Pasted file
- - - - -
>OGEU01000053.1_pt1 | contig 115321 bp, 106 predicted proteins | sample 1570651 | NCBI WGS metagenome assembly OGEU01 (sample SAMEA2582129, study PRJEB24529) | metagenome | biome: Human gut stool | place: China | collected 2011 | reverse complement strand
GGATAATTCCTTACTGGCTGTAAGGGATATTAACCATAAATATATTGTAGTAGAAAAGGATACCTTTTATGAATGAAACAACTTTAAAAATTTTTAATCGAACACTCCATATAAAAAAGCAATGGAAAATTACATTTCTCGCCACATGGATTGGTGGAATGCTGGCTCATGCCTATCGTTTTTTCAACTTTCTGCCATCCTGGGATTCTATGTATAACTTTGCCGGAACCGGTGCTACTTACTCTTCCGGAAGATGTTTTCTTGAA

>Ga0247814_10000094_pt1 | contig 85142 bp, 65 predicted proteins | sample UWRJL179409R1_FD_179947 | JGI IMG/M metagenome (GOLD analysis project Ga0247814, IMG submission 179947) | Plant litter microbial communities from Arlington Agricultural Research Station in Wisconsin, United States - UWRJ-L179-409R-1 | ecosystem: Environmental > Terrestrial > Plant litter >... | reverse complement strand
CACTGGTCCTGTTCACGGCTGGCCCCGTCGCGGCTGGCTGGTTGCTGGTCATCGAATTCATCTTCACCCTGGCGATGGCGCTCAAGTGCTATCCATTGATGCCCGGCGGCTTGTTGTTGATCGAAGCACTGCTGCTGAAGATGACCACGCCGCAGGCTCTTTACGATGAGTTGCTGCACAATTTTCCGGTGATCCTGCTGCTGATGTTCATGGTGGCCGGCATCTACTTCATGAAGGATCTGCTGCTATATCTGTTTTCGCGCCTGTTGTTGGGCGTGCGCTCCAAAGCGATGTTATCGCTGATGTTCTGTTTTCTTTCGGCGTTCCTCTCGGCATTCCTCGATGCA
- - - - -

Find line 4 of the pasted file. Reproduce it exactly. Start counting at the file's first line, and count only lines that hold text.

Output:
CACTGGTCCTGTTCACGGCTGGCCCCGTCGCGGCTGGCTGGTTGCTGGTCATCGAATTCATCTTCACCCTGGCGATGGCGCTCAAGTGCTATCCATTGATGCCCGGCGGCTTGTTGTTGATCGAAGCACTGCTGCTGAAGATGACCACGCCGCAGGCTCTTTACGATGAGTTGCTGCACAATTTTCCGGTGATCCTGCTGCTGATGTTCATGGTGGCCGGCATCTACTTCATGAAGGATCTGCTGCTATATCTGTTTTCGCGCCTGTTGTTGGGCGTGCGCTCCAAAGCGATGTTATCGCTGATGTTCTGTTTTCTTTCGGCGTTCCTCTCGGCATTCCTCGATGCA